Difficult to Leave

Cato Sells, Commissioner of Indian Affairs (1913-1921)

Allen Owl, a patient at the Canton Asylum for Insane Indians, demonstrates how difficult it was to convince Dr. Hummer that a patient could safely leave his care. Owl wrote to the commissioner of Indian Affairs on December 16, 1919, and ended his letter by saying: “Would be glad to get my discharge from this place. Also will obey the public & government laws from now on.”

Hummer wrote to the commissioner in reply: . . . “In other words he is about as well as he ever will be. He has a good home here, is well taken care of, is well-behaved and trusted with parole privileges of the grounds and an occasional pass to town to the picture shows. In addition to which he was permitted to work with neighboring farmers this season, earning about one hundred and fifty or sixty dollars.”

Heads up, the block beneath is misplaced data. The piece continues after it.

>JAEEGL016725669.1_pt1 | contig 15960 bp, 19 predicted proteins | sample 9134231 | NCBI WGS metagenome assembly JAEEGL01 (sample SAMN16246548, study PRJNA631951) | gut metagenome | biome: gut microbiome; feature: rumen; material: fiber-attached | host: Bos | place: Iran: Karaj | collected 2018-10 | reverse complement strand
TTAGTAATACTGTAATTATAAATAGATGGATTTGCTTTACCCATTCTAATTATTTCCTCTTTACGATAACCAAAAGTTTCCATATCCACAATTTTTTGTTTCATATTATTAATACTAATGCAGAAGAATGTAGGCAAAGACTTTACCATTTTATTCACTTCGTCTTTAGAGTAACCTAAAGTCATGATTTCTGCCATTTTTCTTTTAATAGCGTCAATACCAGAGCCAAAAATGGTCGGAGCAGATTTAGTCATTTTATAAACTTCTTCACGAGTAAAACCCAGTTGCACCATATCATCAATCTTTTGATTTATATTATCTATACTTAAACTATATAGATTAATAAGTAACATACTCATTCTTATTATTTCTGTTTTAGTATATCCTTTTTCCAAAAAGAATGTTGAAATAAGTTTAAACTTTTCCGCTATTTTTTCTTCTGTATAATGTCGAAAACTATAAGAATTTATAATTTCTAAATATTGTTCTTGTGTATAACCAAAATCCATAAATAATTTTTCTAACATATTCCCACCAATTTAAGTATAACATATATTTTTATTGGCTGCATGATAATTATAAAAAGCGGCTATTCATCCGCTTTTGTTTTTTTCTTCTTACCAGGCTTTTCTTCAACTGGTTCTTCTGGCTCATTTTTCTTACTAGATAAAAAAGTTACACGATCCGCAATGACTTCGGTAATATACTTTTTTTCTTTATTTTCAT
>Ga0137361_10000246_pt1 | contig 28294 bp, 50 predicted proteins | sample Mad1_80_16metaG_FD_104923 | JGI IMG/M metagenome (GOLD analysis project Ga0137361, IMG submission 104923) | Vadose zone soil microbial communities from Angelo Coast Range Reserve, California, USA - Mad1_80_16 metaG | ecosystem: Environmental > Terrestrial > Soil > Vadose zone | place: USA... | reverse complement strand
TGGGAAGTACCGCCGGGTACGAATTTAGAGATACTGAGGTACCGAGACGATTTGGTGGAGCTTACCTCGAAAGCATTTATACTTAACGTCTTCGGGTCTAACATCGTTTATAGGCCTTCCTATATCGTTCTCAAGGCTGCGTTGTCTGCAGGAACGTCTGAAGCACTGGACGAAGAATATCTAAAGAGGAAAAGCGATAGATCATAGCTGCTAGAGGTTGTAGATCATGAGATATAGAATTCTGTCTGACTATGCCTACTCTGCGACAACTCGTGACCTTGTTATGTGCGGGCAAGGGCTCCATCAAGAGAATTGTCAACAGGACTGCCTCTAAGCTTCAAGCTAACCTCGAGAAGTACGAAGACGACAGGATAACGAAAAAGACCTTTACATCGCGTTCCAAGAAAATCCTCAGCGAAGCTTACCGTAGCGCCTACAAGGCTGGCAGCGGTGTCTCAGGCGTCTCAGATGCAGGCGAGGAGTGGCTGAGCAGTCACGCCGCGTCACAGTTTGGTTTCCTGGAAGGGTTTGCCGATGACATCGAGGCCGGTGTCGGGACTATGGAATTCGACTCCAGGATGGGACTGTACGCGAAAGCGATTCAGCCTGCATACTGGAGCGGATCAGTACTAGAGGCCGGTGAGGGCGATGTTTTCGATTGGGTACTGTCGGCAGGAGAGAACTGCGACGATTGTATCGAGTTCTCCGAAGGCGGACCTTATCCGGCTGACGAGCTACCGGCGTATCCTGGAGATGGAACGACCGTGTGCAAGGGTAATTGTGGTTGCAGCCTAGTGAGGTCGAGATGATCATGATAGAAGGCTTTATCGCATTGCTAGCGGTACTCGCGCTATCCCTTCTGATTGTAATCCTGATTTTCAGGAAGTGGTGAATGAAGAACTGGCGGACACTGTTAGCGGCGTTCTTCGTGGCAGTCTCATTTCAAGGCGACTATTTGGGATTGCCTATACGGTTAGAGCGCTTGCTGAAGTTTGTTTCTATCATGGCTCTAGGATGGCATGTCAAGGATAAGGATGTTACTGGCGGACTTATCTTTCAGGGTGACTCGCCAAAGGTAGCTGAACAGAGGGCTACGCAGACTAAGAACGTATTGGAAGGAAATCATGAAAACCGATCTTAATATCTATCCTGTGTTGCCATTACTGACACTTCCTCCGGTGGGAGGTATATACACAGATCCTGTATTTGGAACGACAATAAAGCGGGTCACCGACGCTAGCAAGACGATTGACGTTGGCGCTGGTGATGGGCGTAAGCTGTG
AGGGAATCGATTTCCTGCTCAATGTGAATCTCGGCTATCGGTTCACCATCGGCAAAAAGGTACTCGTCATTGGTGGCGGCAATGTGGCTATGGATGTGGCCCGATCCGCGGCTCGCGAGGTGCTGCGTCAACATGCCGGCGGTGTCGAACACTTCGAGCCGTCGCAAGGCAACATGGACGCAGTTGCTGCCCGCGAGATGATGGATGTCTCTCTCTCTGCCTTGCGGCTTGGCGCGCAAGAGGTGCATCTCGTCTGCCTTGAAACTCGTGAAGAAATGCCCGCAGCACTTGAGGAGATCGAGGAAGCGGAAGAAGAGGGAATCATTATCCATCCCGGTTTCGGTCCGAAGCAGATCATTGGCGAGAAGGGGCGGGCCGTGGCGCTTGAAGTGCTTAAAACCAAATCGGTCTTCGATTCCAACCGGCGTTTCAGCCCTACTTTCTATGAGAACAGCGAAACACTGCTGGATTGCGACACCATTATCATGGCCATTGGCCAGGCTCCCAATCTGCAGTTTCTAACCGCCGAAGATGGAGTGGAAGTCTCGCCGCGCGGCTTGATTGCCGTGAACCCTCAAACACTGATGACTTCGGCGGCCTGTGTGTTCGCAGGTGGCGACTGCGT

Unfortunately for Owl, Hummer added, “This, however, does not mean that he could or would do as well were he discharged and thrown upon his own resources. . . . Accordingly, I must recommend adversely to his request and hope that your Office will write him a nice letter to that effect.”




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